http://www.cssny.org/publications/entry/unintended-impactsMay2012

Revolutionary Student Coordinating Committee (RSCC), NYC
revolutionarystudents.wordpress.com | rscc.nyc@gmail.com | 347.391.1949


Letter to
Chancellor Matthew Goldstein and the CUNY Board of Trustees
We, the undersigned, demand that you end CUNY’s exclusion of working-class Black and Latino students from the senior colleges, especially those in the “top-tier,” as well as the graduate and professional schools. It is clear based on the numbers below that CUNY has a racist tiered structure. The numbers of Black and Latino students drop drastically as you go up CUNY’s tier system. The Graduate Center at the top of the pyramid is overwhelmingly white.

Things are getting worse. The percentage of Black students in the freshmen classes of Baruch, Brooklyn, City, Hunter and Queens dropped from 17% in 2001 to 10% today. The percentage of Latino students in the freshmen classes of these schools dropped from 22% in 2008 to 19% today. CUNY claims that this is a result of its rising “academic standards,” but Baruch College was recently caught fixing the grades of graduate students who work for Wall Street firms. This is blatant hypocrisy.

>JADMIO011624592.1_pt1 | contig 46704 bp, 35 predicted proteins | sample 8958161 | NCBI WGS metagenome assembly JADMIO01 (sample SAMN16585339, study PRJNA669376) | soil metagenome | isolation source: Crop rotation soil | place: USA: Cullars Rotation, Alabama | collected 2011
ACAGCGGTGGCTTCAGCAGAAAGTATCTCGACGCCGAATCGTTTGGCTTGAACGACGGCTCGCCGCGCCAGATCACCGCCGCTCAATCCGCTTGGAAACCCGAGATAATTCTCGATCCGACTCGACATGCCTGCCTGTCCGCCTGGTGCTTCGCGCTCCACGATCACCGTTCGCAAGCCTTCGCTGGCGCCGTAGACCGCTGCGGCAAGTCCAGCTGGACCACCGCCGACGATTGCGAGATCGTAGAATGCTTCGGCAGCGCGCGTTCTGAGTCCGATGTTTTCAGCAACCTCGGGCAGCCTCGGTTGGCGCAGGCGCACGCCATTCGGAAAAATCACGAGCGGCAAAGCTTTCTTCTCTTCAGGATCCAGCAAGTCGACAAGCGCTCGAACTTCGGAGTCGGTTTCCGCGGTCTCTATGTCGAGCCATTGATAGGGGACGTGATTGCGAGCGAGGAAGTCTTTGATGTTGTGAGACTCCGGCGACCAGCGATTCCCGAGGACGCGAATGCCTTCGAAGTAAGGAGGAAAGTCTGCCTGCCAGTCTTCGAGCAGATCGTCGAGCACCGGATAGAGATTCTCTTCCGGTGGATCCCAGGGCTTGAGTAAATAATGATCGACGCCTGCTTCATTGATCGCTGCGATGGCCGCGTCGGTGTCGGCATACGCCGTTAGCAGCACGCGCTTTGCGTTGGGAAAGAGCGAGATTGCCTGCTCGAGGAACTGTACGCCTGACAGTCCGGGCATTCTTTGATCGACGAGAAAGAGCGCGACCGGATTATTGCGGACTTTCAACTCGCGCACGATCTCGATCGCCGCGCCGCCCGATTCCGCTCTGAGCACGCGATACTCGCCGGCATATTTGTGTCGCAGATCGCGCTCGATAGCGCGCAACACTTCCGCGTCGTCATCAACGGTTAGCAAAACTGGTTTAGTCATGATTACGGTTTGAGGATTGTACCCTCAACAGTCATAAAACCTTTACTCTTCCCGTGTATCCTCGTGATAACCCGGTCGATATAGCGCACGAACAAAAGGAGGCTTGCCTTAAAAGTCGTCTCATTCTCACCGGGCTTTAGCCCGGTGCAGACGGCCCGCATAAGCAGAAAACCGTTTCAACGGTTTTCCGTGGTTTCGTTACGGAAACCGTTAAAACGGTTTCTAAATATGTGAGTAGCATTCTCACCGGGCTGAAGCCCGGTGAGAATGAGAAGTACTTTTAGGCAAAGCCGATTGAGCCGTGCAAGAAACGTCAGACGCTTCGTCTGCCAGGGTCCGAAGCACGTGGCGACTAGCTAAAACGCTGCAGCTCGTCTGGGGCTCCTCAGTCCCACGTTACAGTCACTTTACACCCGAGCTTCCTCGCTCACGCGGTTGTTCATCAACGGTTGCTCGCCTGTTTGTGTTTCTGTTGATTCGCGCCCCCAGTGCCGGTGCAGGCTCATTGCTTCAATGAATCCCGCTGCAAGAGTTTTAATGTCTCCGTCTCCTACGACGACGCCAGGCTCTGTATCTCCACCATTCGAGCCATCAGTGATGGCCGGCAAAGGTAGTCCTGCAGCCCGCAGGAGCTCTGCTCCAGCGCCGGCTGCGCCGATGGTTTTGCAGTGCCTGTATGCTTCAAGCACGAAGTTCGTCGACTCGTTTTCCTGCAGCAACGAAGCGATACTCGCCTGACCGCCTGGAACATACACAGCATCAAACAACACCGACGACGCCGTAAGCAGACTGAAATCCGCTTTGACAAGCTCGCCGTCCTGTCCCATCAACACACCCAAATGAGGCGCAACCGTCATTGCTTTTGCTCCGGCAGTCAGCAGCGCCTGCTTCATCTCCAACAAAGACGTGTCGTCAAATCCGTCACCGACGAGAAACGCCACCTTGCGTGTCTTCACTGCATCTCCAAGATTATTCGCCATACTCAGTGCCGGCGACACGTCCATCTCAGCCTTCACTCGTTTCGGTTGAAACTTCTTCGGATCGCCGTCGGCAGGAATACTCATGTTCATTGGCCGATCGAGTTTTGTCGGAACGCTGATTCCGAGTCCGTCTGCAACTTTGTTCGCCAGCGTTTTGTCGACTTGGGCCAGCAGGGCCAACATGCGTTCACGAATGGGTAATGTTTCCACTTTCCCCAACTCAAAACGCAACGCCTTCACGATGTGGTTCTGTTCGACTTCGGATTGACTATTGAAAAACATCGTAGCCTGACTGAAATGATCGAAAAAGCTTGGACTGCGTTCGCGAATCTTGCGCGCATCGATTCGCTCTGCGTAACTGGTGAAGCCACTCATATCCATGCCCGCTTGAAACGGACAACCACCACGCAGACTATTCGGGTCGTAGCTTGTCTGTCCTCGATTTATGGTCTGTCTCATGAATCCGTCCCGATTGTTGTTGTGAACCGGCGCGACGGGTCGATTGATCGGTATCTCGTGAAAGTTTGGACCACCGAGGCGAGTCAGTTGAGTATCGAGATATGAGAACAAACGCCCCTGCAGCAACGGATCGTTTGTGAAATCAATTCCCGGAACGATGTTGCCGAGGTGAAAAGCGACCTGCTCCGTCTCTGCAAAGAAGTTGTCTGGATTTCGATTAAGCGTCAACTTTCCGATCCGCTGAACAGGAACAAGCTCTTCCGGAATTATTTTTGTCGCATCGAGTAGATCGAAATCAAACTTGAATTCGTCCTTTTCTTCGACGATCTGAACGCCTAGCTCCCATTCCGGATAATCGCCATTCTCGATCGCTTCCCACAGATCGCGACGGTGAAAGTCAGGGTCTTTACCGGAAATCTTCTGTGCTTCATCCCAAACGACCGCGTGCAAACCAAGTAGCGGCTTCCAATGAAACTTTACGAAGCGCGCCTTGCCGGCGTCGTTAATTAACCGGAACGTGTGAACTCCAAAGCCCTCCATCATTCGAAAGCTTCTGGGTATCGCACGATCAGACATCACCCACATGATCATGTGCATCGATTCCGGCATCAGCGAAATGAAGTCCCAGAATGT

We demand:

1. Guaranteed admissions. Everyone who graduates from a NYC public high school, or has a GED, must be guaranteed a spot at any CUNY senior college. Every CUNY college must reflect the racial composition of the students in NYC public schools (majority Black and Latino). There must be full remedial courses in CUNY to counter the educational genocide against working-class Black and Latino students in the public schools. Tuition must be abolished again.

2. Transform all community colleges into senior colleges. Every CUNY college must grant bachelor’s degrees. Under the current system, Black and Latino students are disproportionately tracked into the community colleges, which only grant associate degrees. There are also huge obstacles preventing transfer to the senior colleges. In addition to any vocational programs, every student in CUNY must have the option to get a bachelor’s degree and go on to graduate school, law school, medical school, and other professional schools.

3. More funding for SEEK & College Discovery.Search for Education, Elevation, and Knowledge (SEEK) and College Discovery (CD) are important programs in CUNY that provide academic support to students from working-class and oppressed communities. The exclusionary Honors College should be abolished and all of its resources transferred to SEEK and CD.

4. Maintain & expand Ethnic Studies, Women’s Studies, and Gender Studies. There should be various Ethnic Studies, Women’s Studies, and Gender Studies departments at every college. Students must have a comprehensive understanding of the basic problems in the community and how to solve them.

5. Community control. The people must have control over the various Ethnic Studies departments, Women’s Studies and Gender Studies departments, SEEK, and CD. The people will determine how these institutions and CUNY as a whole can serve the community.